Cape Cod National Seashore Science & Research News

About This Blog

Cape Cod National Seashore has a robust and varied science and research program. Follow this blog to find out about some of the great work we are doing!

Researching Roseate Terns

September 22, 2016 Posted by: Christopher Green

Jeff Spendelow, a USGS Wildlife Research Biologist, has been studying Roseate terns for almost 40 years. He has been coming to Cape Cod National Seashore for the past ten summers, and has been instrumental in showing that Cape Cod provides critical resources for terns staging for the long migration to South America.


Highland Links Goes Green

September 01, 2016 Posted by: Mary Hake and Christopher Green

The first hole at Highland Links Golf Course is part of a pilot study in which it is being treated exclusively with natural, organic products. The method was developed with the help of Chip Osborne of Osborne Organics and Beyond Pesticides, perhaps the foremost expert in natural turf management. The effectiveness of the treatment, begun in 2015, will be evaluated after a few years.


American Bittern

August 18, 2016 Posted by: Holly Bayley & Bob Cook

A wildlife camera trap captured images of an American bittern in a freshwater marsh last April, offering images of one of Cape Cod National Seashore’s most secretive part-time residents.


Marine Debris and Microplastic

August 11, 2016 Posted by: Christopher Green

Marine debris represents a global threat to individual organisms and entire ecosystems. Cape Cod National Seashore deals with marine debris in daily operations from visitor protection to shorebird management and protection. The seashore is also supporting a study to understand the source, distribution, abundance, and impacts of microplastic marine debris over local and regional geographic scales to better understand the associated risk to humans and the environment.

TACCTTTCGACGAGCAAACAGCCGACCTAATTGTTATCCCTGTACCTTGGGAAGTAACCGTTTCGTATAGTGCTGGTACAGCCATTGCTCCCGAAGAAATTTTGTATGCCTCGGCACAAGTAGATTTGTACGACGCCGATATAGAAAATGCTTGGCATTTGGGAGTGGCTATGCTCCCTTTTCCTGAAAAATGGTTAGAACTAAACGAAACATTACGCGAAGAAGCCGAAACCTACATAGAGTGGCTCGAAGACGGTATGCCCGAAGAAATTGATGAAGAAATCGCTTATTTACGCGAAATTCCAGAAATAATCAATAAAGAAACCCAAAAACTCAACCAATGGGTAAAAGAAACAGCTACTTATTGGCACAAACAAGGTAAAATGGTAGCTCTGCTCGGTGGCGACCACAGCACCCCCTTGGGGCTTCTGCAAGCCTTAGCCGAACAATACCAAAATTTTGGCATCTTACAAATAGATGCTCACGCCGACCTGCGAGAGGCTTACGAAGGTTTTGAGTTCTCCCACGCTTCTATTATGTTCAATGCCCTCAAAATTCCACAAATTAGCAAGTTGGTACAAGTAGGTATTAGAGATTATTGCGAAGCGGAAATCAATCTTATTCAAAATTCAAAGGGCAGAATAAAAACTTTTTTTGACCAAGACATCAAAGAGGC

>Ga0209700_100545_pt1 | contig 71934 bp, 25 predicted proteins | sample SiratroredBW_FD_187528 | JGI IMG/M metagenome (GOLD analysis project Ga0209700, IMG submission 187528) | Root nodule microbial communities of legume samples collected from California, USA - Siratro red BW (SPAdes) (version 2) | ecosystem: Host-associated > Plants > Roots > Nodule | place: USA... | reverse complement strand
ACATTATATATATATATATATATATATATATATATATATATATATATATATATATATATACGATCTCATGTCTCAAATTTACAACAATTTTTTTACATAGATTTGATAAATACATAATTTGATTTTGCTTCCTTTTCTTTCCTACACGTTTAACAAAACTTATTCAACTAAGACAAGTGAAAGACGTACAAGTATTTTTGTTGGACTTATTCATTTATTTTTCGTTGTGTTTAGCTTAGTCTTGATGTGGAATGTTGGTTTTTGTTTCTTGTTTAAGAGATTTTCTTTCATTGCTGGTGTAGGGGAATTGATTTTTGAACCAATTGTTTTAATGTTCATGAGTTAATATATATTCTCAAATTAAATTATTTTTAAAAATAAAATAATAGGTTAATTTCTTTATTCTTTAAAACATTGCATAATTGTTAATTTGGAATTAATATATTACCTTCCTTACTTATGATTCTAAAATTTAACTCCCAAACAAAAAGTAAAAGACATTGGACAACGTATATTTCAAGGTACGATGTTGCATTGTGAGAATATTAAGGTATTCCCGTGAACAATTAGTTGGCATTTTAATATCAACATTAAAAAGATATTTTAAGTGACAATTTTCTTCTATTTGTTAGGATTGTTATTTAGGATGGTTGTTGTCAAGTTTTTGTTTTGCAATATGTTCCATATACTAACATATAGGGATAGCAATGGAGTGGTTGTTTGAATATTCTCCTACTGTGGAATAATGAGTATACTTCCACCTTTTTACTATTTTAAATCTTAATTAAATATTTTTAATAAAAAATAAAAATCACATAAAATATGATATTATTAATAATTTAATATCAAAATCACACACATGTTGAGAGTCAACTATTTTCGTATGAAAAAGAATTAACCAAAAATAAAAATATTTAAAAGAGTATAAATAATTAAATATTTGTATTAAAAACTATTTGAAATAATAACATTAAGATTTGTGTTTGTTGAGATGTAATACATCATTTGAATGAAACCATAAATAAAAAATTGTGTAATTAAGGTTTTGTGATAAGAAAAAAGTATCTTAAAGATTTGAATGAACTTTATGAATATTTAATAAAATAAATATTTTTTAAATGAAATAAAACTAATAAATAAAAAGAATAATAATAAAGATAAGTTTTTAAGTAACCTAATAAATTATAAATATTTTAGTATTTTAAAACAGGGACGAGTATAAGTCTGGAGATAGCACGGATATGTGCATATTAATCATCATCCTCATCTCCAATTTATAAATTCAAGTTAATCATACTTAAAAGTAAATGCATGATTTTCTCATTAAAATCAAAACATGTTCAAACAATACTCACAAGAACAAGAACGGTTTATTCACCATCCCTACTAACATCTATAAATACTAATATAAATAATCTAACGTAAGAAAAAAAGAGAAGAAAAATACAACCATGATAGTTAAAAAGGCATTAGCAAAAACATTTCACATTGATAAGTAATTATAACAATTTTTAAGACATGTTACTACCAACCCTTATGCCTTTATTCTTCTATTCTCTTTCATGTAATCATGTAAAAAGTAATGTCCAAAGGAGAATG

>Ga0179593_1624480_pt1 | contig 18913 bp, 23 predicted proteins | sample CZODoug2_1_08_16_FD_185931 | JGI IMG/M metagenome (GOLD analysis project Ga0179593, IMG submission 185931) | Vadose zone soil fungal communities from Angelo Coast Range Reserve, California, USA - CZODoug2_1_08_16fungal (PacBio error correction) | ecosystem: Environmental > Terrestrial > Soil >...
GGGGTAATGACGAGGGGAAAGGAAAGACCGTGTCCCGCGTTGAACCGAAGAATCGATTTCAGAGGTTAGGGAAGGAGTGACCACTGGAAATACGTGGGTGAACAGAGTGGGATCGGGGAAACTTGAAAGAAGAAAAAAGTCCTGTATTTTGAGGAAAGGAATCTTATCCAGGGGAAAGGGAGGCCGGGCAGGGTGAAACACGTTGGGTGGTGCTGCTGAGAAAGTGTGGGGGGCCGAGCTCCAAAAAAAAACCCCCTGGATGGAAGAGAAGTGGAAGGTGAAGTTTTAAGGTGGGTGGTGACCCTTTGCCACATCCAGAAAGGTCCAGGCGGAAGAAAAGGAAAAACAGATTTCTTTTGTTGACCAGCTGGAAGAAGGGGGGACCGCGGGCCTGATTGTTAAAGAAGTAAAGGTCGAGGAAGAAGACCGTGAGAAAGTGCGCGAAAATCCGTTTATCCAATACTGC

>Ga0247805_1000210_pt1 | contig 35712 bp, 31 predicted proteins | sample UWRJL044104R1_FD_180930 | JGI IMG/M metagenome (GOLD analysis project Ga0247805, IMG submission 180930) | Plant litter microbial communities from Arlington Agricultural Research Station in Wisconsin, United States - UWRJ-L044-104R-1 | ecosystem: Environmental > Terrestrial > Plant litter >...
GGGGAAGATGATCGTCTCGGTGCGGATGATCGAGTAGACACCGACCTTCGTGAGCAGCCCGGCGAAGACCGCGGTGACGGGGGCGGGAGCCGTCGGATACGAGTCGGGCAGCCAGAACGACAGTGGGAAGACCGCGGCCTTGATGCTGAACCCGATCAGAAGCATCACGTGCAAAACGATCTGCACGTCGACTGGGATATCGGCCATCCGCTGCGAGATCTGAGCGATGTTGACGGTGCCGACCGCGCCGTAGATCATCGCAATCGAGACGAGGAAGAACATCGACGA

Crab Activity

July 28, 2016 Posted by: Christopher Green

Crab activity


Kettle Ponds and Climate Change

July 21, 2016 Posted by: Sophia Fox & Stephen Smith

Pond water levels affect shoreline plant communities and are closely tied to wetter and drier periods linked to precipitation and drought conditions.


Gypsy Moths and Tangled Webs

July 07, 2016 Posted by: Christopher Green

Gypsy moth outbreaks have occurred regularly in the United States since they were accidentally introduced in the 1860's. The last great outbreak was in 1981. Thought to be held in check by a fungal pathogen since then, warm and dry spring and summer seasons in 2015 and 2016 have limited the growth of the fungus and gypsy moths are once again munching away in epic numbers.


Fourth Annual Science in the Seashore Symposium

June 24, 2014 Posted by: Christopher Green

This popular program features a diverse group of scientists and scholars talking about the many natural and cultural research projects they are conducting within the Cape Cod National Seashore.


Shallow Water Mapping Techniques Workshop

September 30, 2009 Posted by: Megan Tyrrell

On September 30, 2009, the National Park Service's Cooperative Ecosystem Studies Unit sponsored a workshop on shallow water mapping techniques and challenges at the University of New Hampshire's Center for Coastal and Ocean Mapping.


Ponds Workday 2015

May 12, 2015 Posted by: Christopher Green, CCNS Science Communication

Cape Cod National Seashore employees and Americorps volunteers spend a day each spring working to protect fragile pond ecosystems from erosion.


Last updated: February 9, 2018

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